In recognition of Earth Day, we highlight projects that support the sharing of Indigenous and contemporary Native culture. These recent California Humanities funded projects utilize the humanities to bring people together to learn about Native land history, cultural revitalization, identity, and reclamation.
The Re-mapping Project: Listening to California’s Land: Indigenous—Community Dialogues on Place
Guided by a committee of Native people, linguists, historians, geographers, and other humanities experts, the California Institute for Community, Art, & Nature’s Re-mapping project aims to restore Indigenous California place names to the human imagination, rejecting colonialism and embracing the beauty and connection to the deeper history of the land in which we live. Public discussions and events in locations across the state will engage local Indigenous culture bearers and non-Indigenous community members in exploring the meaning and understanding of place, as seen through an Indigenous cultural lens. The Institute shares that focusing on place as an entry into Native California – understanding land history, stories, living culture, and how it has been erased and harmed by colonization and genocide – will serve as a potent opportunity to protect Native cultures and educate the broader public about their existence and importance. This project is Supported by a Humanities for All Project Grant, click here for more information.
Telling Our Story: The People of Northern Los Angeles County
“Telling Our Story,”organized by the Fernandeño Tataviam Band of Mission Indians’ (FTBMI), promotes greater community understanding about the First Peoples of the land. The project includes multiple community discussions within the FTBMI and local community partners to build bridges with other audiences, centers narrative change, and uses a framework from the upcoming book release about the FTBMI. The book, the first of its kind, is a collaboration with local university professors and offers a glimpse into rarely accessed historical records and a socio-political analysis of the Tribe. Supported by a Humanities for All Quick Grant.
Contemporary Indigenous Voices of California’s South Coast Range: Enduring Relationships with the Land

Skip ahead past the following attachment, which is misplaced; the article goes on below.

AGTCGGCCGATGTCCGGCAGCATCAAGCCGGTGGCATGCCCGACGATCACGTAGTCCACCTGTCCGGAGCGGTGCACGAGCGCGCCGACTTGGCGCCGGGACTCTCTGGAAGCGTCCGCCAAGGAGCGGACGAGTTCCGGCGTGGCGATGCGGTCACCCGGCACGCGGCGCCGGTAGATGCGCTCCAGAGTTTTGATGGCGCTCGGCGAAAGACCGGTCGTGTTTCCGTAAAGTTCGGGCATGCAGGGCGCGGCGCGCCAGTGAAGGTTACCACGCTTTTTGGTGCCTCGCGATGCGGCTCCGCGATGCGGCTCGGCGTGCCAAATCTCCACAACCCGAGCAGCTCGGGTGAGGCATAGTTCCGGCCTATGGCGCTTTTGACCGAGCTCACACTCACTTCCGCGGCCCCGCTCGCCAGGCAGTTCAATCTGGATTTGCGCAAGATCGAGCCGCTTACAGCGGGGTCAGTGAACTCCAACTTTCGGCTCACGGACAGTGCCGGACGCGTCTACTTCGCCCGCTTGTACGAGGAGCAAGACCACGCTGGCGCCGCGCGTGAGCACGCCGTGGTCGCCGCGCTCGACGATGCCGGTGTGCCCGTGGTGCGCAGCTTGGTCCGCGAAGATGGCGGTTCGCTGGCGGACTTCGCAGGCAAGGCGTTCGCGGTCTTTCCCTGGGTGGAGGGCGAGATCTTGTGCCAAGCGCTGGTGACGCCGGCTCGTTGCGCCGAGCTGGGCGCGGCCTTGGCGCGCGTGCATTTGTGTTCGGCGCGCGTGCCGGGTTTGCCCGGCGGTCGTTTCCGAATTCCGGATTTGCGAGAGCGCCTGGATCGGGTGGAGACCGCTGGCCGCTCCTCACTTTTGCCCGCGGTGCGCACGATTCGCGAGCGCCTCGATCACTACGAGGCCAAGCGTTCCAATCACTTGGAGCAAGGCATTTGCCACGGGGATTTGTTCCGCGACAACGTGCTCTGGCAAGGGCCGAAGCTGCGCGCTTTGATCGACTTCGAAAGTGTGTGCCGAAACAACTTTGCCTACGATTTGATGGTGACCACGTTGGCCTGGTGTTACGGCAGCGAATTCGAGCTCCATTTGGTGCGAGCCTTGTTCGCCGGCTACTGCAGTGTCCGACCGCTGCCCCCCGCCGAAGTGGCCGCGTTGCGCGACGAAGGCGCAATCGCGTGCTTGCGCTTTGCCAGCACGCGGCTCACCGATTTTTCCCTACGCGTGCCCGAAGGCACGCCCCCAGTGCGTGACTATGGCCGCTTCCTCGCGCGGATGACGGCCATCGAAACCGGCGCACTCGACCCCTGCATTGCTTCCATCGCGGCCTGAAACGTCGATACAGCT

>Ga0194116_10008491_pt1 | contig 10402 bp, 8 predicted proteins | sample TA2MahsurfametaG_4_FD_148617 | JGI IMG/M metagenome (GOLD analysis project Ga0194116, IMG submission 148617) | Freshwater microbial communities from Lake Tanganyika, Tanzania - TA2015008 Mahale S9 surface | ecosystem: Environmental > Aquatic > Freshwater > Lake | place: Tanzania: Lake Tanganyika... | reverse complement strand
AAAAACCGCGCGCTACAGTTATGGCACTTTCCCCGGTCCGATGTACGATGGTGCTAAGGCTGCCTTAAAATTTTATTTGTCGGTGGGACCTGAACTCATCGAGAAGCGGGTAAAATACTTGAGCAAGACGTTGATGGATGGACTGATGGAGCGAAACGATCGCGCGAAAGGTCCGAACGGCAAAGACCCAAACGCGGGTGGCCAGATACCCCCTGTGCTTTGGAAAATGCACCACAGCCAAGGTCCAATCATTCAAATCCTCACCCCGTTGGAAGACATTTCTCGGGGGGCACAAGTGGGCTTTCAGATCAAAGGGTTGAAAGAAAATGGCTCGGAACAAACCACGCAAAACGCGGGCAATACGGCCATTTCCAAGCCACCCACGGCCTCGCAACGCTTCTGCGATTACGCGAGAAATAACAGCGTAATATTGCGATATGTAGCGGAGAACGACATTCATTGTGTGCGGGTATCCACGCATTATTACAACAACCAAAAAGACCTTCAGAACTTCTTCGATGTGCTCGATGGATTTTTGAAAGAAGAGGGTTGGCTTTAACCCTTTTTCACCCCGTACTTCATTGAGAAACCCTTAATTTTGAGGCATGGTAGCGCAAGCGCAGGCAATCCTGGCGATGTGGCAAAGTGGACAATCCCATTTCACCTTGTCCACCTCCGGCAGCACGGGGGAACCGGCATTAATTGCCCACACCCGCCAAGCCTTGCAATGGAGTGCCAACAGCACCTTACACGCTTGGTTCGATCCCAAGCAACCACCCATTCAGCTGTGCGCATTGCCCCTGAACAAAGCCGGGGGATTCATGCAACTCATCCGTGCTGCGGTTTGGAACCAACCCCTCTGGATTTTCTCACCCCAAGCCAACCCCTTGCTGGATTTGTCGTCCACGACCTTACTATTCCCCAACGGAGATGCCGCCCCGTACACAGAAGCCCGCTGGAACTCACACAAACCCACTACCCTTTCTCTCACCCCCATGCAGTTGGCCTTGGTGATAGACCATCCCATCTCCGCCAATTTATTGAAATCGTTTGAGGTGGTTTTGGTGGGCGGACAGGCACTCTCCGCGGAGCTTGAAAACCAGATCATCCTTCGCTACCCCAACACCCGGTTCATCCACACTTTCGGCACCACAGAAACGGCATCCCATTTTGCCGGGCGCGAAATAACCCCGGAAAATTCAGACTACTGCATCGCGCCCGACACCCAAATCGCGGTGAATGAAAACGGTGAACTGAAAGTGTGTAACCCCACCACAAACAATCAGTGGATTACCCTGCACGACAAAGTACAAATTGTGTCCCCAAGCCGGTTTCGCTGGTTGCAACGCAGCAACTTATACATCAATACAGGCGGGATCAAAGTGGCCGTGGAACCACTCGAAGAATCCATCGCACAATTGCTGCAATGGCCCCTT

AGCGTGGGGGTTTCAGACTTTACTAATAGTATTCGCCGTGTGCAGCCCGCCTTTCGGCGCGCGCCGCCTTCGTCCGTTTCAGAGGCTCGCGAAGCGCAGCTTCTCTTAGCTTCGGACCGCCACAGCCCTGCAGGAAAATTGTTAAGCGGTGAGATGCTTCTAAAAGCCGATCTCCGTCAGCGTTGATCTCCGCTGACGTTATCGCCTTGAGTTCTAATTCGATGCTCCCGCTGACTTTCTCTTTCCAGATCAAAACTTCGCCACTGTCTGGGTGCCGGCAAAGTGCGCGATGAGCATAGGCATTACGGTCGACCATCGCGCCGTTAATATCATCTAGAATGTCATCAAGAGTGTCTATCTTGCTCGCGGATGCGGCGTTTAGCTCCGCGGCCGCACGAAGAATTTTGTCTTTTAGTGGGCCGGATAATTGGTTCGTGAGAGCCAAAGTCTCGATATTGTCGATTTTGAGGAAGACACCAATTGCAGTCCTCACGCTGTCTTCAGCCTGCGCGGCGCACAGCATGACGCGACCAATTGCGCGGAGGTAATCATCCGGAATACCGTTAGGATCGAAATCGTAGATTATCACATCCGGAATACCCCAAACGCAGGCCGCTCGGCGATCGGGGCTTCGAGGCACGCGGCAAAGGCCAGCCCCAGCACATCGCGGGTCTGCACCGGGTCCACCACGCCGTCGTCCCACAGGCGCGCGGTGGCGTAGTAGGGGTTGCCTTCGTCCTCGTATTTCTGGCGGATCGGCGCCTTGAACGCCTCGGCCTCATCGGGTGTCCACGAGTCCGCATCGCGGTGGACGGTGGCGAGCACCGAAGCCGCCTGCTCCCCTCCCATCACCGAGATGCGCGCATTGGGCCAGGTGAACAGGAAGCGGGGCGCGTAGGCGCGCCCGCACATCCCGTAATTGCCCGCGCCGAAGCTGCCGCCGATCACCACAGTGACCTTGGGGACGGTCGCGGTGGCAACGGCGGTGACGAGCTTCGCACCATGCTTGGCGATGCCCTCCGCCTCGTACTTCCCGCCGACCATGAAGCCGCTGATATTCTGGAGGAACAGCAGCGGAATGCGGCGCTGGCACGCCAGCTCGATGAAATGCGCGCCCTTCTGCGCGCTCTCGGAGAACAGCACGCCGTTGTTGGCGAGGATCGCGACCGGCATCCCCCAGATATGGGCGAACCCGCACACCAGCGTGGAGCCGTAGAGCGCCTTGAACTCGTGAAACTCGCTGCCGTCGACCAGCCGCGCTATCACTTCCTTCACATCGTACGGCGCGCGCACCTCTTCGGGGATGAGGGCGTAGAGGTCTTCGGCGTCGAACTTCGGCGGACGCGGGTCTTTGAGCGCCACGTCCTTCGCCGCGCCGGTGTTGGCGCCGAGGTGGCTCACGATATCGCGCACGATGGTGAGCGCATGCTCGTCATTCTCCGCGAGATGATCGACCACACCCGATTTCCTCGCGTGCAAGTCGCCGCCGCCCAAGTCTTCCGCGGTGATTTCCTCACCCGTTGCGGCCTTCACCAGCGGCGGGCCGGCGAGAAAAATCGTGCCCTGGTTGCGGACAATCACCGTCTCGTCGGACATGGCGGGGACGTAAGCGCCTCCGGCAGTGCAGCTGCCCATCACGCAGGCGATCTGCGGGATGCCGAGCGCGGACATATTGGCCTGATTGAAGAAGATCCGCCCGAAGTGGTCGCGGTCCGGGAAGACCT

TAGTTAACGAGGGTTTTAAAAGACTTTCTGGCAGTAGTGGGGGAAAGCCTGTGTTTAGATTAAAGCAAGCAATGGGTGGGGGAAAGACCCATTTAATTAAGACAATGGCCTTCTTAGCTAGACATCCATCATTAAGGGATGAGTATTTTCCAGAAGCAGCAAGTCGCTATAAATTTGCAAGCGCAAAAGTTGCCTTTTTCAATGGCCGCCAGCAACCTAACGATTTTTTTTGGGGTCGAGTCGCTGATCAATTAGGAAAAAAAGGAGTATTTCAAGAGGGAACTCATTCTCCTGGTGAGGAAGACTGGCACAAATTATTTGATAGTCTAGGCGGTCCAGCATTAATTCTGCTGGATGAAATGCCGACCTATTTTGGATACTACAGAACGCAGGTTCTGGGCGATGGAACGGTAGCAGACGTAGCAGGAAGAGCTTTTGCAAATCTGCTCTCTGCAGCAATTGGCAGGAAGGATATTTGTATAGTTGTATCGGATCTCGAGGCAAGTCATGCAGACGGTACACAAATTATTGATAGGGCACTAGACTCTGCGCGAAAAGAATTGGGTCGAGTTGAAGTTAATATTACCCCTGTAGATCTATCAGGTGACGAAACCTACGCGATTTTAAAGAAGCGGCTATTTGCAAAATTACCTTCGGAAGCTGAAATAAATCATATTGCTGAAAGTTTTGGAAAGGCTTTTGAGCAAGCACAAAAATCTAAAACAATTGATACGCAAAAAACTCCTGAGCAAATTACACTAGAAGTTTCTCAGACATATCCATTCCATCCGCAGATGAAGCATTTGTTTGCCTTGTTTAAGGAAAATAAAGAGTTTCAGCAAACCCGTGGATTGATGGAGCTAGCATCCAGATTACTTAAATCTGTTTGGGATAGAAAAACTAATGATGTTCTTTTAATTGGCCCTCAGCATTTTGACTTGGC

Weaving together still photography, storyboards, and video interviews with in-person presentations, demonstrations, and discussions, this multifaceted project by BenitoLink highlights the voices of the contemporary native people of the South Coast Ranges of California. The project offers a series of programs in various locations throughout the region to engage Native and non-Native audiences. Community members will explore the importance of intergenerational relationships and their role in cultural revitalization as elders pass on their knowledge and wisdom to the next generation. In addition, culture bearers will share their connection to land and ecology and reflect on their experiences; expressing, relearning, and restoring their culture within a modern world that often denies their existence and heavily restricts their access to land. This project is supported by a Humanities for All Project Grant.
NIHUNAVEA: MY HEART, MY CENTER
NIHUNAVEA, an upcoming documentary film by co-directors Colin Rosemont and Sandra Hernandez, bears witness to the complex struggles of reclaiming Native California Indian cultural heritage, spirituality, and Tribal Sovereignty. Set shortly after the Tejon Indian Tribe’s decades-long struggle for sovereignty through Federal Reaffirmation, Sandra Hernandez—an enrolled member and elected official of the Tejon Indian Tribe—forges a path through government agencies, museum institutions, & academia as she works to revitalize the Kitanemuk language, repatriate artifacts, and strengthen the foundational core of her Native identity: family & community. Supported by a California Documentary Project Grant, this is not a historical film, but rather a documentary that takes as its subject the contemporary legacy of a haunting past. Click here for more information.
A collaboration with members of the local Yokuts community, the Three Rivers Historical Museum, and the Mineral King Preservation Society, this project develops a new interpretive exhibit about local Native history. Using objects in the museum’s collection and informed by the knowledge of the last fluent speaker of Wukchumi of the Tule-Kaweah Yokuts, the exhibit will show how Native peoples traditionally lived and worked the land, how European settlement impacted them, and how they live today. Public programs include, “Native Voices Day,” which brings culture bearers from local tribes to the museum to share traditional cultural knowledge, demonstrate basketry and games, and provide beginning lessons in the Wukchumi language. Located on the main highway to Sequoia National Park, the exhibit will be accessible to thousands of visitors and locals on an ongoing basis. This project is supported by a Humanities for All Project Grant.